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The 2Blades Foundation recently entered into a new research collaboration with Bayer, building on earlier work and complementing ongoing efforts to identify new disease resistance genes to combat the growing challenge of Asian soybean rust, a devastating airborne disease of soybean.
2Blades will apply its expertise in discovering cell-surface pathogen receptors to soy, bolstering a program on Asian soybean rust with additional types of immune receptors. The objective is to develop soy plants that are more durably resistant to Asian soybean rust.
Asian soybean rust (Phakopsora pachyrhizi) is a critical challenge for growers. If not managed properly with frequent fungicide applications, the disease can cause yield losses up to 80 percent. The pathogen causes extensive economic and yield losses in Latin America where 191 million metric tons were produced in the 2020-2021 growing season. In Brazil alone, Asian Soybean Rust has caused crop losses of more than US$ 10 billion since its first endemic outbreak in 2001.
By working with world-leading plant scientists, the 2Blades Foundation identifies new sources of disease resistance in nature against the major unmanaged disease threats of major crops. Genetic resistance allows crops to detect the presence of new pathogens, activate the plant immune system, and protect yields.
In 2017, 2Blades and Monsanto—since acquired by Bayer—initiated a project on cell-surface receptors to tackle diseases that significantly reduce yield. The platform developed in that program will now be used to combat Asian soybean rust in parallel with a soybean rust collaboration between the two organizations initiated in 2018. The joint approach will provide for various modes of action against a complex pathogen, enhancing the robustness and durability of these independent solutions.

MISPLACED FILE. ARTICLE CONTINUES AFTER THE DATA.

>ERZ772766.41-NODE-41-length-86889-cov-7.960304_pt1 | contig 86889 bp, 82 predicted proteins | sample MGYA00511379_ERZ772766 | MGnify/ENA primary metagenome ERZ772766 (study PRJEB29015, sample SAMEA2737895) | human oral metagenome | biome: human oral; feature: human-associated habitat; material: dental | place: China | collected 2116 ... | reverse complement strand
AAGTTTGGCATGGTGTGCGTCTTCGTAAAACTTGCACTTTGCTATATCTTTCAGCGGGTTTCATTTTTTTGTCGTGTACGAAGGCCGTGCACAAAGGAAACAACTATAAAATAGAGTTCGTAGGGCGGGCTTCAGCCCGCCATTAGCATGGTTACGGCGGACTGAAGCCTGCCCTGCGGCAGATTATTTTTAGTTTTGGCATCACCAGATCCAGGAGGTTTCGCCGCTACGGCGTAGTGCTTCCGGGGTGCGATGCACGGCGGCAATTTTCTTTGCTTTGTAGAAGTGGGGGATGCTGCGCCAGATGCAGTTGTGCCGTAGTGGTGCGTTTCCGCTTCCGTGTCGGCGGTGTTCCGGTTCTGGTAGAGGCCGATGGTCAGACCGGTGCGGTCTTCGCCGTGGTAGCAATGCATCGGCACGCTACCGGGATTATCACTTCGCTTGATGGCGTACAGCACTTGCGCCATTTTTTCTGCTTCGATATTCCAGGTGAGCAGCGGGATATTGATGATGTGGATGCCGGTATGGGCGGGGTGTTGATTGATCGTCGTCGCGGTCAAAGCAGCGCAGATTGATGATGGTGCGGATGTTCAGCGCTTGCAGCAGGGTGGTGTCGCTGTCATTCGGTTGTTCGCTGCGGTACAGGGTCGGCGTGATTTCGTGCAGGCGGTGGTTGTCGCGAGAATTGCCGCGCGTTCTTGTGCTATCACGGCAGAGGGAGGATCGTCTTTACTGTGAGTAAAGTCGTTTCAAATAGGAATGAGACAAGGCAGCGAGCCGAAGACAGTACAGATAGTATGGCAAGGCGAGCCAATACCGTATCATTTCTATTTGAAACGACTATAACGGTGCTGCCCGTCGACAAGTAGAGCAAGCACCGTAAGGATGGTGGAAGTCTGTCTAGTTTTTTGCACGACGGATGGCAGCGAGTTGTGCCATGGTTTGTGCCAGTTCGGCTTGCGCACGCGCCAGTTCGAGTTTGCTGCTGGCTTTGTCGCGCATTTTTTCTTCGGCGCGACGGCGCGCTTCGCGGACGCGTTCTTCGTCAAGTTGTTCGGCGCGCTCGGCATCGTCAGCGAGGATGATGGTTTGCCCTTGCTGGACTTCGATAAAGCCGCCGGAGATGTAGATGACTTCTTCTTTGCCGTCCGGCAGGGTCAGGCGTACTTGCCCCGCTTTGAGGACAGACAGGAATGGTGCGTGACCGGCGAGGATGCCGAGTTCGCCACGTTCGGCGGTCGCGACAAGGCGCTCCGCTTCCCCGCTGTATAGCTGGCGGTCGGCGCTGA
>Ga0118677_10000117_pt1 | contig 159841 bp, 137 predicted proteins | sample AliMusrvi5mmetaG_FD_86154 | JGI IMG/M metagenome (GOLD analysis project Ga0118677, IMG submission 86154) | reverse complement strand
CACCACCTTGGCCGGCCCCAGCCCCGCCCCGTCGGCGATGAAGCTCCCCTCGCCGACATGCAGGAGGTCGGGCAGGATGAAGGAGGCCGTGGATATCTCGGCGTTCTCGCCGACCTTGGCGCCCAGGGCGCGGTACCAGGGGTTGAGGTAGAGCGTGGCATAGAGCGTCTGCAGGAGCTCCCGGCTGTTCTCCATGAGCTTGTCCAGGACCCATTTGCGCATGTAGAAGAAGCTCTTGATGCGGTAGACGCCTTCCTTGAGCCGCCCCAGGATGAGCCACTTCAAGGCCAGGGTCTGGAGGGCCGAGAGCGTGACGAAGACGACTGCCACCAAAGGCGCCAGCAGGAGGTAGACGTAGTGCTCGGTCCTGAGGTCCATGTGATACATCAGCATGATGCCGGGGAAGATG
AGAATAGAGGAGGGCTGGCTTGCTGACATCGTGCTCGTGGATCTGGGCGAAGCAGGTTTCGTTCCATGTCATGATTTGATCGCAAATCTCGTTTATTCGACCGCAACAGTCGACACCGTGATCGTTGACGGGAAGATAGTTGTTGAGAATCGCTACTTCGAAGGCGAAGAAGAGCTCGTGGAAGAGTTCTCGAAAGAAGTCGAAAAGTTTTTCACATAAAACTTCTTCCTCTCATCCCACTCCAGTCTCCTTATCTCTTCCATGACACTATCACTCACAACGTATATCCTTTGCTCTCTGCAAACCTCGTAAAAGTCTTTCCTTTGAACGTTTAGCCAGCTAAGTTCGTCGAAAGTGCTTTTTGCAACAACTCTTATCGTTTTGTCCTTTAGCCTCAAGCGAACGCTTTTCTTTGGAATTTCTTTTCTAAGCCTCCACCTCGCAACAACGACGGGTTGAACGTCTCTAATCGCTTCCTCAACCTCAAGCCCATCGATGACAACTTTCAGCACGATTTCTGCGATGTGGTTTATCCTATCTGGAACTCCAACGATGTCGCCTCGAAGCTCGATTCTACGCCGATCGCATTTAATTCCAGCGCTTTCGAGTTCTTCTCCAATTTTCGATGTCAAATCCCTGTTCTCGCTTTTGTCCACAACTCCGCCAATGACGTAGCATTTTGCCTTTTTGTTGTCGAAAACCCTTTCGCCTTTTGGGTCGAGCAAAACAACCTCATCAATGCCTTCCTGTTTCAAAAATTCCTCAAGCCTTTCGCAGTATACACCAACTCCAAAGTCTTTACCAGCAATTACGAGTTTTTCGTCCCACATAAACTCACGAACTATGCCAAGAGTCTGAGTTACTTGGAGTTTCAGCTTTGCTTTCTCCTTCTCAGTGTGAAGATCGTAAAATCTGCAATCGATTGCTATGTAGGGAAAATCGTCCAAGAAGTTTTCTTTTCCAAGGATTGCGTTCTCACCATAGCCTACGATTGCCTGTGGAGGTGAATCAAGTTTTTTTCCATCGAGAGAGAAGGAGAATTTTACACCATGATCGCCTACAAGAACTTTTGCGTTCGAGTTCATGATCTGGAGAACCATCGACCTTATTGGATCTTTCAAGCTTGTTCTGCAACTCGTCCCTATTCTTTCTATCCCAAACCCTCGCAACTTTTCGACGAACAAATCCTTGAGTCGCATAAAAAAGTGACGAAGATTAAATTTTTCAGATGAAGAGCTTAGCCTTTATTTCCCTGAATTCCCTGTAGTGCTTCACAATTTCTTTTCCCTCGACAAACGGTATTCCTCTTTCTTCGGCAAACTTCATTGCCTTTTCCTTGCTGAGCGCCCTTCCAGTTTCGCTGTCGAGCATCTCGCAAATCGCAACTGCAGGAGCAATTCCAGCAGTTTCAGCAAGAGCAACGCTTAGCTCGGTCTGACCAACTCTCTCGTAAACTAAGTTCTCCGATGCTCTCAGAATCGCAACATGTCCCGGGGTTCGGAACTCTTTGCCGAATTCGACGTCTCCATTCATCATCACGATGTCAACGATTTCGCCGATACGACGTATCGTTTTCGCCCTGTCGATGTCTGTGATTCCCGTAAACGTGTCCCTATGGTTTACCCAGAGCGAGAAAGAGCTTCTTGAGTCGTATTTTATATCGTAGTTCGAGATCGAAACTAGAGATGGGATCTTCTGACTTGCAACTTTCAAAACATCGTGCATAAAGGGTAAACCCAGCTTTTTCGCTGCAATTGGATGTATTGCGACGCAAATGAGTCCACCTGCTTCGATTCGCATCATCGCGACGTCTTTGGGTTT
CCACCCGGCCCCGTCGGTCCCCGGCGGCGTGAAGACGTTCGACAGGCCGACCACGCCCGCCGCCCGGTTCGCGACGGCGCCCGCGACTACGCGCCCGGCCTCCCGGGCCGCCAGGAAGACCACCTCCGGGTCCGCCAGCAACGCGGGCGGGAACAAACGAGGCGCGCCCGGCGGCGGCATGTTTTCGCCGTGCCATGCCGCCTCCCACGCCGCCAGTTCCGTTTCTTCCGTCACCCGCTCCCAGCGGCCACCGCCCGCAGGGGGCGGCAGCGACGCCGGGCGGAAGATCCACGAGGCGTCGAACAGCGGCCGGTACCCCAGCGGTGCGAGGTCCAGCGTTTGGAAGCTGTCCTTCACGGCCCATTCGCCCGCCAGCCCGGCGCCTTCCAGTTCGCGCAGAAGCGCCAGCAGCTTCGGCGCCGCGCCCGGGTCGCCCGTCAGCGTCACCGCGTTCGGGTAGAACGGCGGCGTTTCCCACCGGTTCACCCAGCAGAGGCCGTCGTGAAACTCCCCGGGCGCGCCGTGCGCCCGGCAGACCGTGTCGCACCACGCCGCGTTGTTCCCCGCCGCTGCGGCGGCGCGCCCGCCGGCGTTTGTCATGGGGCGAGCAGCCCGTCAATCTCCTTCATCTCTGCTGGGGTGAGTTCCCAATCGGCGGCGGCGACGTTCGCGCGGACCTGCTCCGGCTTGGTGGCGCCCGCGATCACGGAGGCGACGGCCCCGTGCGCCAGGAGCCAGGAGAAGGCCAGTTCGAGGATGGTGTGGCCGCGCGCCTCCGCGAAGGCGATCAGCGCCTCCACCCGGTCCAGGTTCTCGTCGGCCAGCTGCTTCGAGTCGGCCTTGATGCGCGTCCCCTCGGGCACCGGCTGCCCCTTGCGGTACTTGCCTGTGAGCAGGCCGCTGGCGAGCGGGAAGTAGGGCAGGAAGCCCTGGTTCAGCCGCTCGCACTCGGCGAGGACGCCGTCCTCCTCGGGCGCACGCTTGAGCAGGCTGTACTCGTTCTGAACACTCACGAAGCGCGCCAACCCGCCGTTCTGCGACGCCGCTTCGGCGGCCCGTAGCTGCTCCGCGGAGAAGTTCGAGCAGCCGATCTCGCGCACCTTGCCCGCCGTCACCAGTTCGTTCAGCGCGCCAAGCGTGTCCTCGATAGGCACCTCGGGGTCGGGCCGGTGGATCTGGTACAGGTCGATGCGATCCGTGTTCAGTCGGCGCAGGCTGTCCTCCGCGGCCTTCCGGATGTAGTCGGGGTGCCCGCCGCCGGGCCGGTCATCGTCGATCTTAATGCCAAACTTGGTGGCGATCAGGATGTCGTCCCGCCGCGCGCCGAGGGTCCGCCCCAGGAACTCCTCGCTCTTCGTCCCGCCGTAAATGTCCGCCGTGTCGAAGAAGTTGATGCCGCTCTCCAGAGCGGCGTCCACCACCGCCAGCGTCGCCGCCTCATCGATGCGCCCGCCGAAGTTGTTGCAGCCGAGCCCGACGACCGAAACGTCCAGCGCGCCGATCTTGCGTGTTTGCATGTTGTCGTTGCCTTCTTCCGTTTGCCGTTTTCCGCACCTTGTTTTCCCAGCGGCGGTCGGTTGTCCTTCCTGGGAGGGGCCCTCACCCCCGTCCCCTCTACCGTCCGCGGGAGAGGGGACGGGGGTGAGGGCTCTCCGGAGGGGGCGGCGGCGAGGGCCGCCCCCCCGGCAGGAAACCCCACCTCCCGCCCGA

“Global demand for soybeans continues to increase—but diseases are relentless,” said Jeremy Williams, Senior Vice President and Head of Plant Biotechnology at Bayer Crop Science. “We’re proud of the progress we’ve made with 2Blades on our existing research projects, and we believe that additional modes of action can help advance Bayer’s vision of ‘Health for all, hunger for none.’”
“Asian soybean rust is caused by a highly adaptable fungal disease,” said Dr. Peter van Esse, leader of the 2Blades Group, a translational research site of the 2Blades Foundation at The Sainsbury Laboratory. “Working on combinatorial traits with leaders in both academia and industry will lead to a superior and more durable solution to tackle this key challenge for growers.”
2Blades bridges the gap between cutting-edge research and applications, pursuing its mission to ensure global food security by minimizing the impact of plant diseases. The 2Blades Foundation, based in Evanston, Illinois, is a 501(c)(3) charitable organization dedicated to the discovery, advancement, and delivery of durable disease resistance in crops. 2Blades establishes and manages development programs addressing significant unsolved crop disease problems in collaboration with leading research institutions around the world and at the 2Blades Group in The Sainsbury Laboratory, Norwich, UK. 2Blades manages a portfolio of specific traits and enabling technologies that it implements in its own programs and out-licenses for broad use.
Visit the 2Blades website at www.2blades.org and follow 2Blades on twitter at @2blades.